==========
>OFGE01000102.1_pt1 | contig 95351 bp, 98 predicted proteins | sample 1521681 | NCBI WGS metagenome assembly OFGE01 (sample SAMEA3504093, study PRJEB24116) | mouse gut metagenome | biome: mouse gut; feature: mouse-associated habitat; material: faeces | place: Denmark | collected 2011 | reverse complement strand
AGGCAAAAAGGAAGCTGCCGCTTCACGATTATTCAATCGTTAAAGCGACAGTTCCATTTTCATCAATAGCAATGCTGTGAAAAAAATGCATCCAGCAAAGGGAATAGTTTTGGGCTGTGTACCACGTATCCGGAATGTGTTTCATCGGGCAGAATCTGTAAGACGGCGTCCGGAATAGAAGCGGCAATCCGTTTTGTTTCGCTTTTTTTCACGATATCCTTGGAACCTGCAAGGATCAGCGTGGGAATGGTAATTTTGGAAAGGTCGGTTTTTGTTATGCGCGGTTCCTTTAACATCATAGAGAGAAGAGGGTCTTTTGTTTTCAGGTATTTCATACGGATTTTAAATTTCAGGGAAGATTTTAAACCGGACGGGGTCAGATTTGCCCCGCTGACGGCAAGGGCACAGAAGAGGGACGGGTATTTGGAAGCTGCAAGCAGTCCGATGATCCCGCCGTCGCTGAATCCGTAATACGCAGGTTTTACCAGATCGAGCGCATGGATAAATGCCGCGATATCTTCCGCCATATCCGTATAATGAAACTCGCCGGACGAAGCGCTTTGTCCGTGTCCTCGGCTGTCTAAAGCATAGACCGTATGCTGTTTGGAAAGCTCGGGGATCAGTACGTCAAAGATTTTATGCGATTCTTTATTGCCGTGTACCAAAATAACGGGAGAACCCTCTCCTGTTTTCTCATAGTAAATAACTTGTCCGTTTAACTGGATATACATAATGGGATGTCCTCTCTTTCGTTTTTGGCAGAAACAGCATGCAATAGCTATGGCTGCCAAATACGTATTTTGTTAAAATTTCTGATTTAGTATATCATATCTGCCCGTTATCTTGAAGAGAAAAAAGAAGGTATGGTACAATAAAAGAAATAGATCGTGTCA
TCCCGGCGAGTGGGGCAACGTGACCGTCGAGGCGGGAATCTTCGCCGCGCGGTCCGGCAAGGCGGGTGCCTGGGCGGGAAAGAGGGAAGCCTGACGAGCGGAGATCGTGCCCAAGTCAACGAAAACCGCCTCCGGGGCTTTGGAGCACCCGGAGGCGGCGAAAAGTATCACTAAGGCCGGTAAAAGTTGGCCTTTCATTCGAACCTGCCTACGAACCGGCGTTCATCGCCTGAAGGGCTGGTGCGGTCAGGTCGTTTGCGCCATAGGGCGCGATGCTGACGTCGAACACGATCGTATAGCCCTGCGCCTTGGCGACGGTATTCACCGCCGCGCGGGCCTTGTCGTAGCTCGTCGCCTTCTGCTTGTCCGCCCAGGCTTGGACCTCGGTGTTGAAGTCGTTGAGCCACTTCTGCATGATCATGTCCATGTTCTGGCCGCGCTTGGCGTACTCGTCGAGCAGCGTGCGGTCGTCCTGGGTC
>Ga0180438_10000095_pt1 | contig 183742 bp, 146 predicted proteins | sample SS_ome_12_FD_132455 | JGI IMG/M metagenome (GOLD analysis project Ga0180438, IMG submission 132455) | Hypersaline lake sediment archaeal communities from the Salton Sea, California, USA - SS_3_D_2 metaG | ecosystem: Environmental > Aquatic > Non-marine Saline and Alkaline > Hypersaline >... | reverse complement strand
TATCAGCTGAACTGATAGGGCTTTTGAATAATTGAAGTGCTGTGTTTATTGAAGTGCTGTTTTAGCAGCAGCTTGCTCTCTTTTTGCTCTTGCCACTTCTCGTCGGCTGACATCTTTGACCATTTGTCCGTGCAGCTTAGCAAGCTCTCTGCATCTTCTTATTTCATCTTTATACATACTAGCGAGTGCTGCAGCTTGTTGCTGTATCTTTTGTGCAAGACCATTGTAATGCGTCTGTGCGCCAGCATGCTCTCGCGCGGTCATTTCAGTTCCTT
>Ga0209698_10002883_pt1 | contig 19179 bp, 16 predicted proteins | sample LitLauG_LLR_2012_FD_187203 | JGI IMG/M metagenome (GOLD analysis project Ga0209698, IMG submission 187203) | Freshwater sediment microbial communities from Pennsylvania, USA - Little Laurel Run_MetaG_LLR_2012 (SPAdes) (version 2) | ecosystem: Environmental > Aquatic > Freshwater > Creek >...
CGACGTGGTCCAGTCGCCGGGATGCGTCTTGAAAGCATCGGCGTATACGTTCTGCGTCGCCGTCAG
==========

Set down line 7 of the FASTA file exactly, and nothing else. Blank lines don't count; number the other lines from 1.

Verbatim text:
CGACGTGGTCCAGTCGCCGGGATGCGTCTTGAAAGCATCGGCGTATACGTTCTGCGTCGCCGTCAG